So where does that leave me? It leaves me with my Debut Novel: A Nice Place to Die. And no, I didn’t form the answers to fit that storyline, it just turns out that that’s the kind of book I love to read.


A young woman’s body is found by a river outside Belfast and DS Ryan McBride makes a heart-wrenching discovery at the scene, a discovery he hides even though it could cost him the investigation – and his career.

Why would someone want to harm her? And is her murder connected to a rapist who’s stalking the local pubs? As Ryan untangles a web of deception and lies, his suspects die one by one, leading him to a dangerous family secret and a murderer who will stop at nothing to keep it.

And still, he harbors his secret…

A Nice Place to Die is available as an ebook and paperback on Amazon and at many other retailers. The audiobook is coming out in a few days on the 25th April from Tantor Media and will be read by a wonderful L.A. – based Irish actor, Alan Smyth.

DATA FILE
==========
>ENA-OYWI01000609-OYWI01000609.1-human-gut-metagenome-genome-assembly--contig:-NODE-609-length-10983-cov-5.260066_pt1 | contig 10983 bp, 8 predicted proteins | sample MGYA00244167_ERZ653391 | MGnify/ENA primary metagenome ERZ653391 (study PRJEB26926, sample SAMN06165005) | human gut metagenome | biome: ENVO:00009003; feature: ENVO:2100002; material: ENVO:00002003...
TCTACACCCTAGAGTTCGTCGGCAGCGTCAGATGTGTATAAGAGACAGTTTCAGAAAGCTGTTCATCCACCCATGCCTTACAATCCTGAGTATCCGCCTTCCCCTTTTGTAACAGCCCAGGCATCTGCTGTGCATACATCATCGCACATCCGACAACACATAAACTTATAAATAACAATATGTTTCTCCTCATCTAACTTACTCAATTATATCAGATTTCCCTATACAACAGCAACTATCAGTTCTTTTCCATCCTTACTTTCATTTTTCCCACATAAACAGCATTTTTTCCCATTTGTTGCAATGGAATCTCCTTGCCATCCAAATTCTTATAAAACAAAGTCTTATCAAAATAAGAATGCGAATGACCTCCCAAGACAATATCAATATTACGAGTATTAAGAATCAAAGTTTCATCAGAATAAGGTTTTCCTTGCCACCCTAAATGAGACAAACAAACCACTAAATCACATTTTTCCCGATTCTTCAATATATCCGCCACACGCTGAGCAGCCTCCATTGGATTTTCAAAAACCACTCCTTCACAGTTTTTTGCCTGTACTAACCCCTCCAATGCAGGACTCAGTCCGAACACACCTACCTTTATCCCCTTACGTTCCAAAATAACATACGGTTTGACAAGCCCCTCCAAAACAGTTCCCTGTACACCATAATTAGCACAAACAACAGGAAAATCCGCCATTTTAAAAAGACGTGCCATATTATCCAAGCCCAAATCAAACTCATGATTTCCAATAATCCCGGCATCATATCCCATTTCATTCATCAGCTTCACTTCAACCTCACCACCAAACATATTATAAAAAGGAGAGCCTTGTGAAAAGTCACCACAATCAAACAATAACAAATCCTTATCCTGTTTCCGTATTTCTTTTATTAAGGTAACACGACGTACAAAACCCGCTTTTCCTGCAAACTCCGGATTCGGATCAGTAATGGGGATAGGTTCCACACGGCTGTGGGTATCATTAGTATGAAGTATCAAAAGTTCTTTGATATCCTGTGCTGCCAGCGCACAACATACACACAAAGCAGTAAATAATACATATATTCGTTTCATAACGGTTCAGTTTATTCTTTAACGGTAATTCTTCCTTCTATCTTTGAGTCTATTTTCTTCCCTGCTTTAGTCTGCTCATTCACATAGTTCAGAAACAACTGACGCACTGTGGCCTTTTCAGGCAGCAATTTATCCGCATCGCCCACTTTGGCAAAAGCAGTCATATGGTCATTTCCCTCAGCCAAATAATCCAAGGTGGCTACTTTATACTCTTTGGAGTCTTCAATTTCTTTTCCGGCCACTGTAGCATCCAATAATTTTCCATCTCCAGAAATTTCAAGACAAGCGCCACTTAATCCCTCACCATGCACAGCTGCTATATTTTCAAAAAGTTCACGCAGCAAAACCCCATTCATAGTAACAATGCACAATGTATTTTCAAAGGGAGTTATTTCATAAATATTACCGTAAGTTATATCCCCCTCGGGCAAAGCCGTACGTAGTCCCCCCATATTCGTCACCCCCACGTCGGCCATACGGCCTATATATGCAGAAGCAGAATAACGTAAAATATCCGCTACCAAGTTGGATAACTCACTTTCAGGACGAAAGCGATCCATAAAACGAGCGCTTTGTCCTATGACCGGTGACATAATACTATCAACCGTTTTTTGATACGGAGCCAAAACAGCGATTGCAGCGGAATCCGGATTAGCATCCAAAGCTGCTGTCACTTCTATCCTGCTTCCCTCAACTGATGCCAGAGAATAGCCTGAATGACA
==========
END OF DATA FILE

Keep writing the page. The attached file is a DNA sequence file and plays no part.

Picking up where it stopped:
But wait, there’s more to my survey!

I decided to take a quick survey amongst my friends and fellow writers and asked them what they enjoyed reading and if they read one kind of book exclusively, and guess what? Mostly, they did. And I was surprised to hear that in general, the writers gravitated to very specific subjects and storylines. Especially if they wrote in that genre. They knew what they liked and assumed if they picked up that kind of book they wouldn’t be disappointed. Of course this also helps with research, as a writer you are always learning about your craft, each time you read a new book. As a reader you want to be entertained and also want to learn.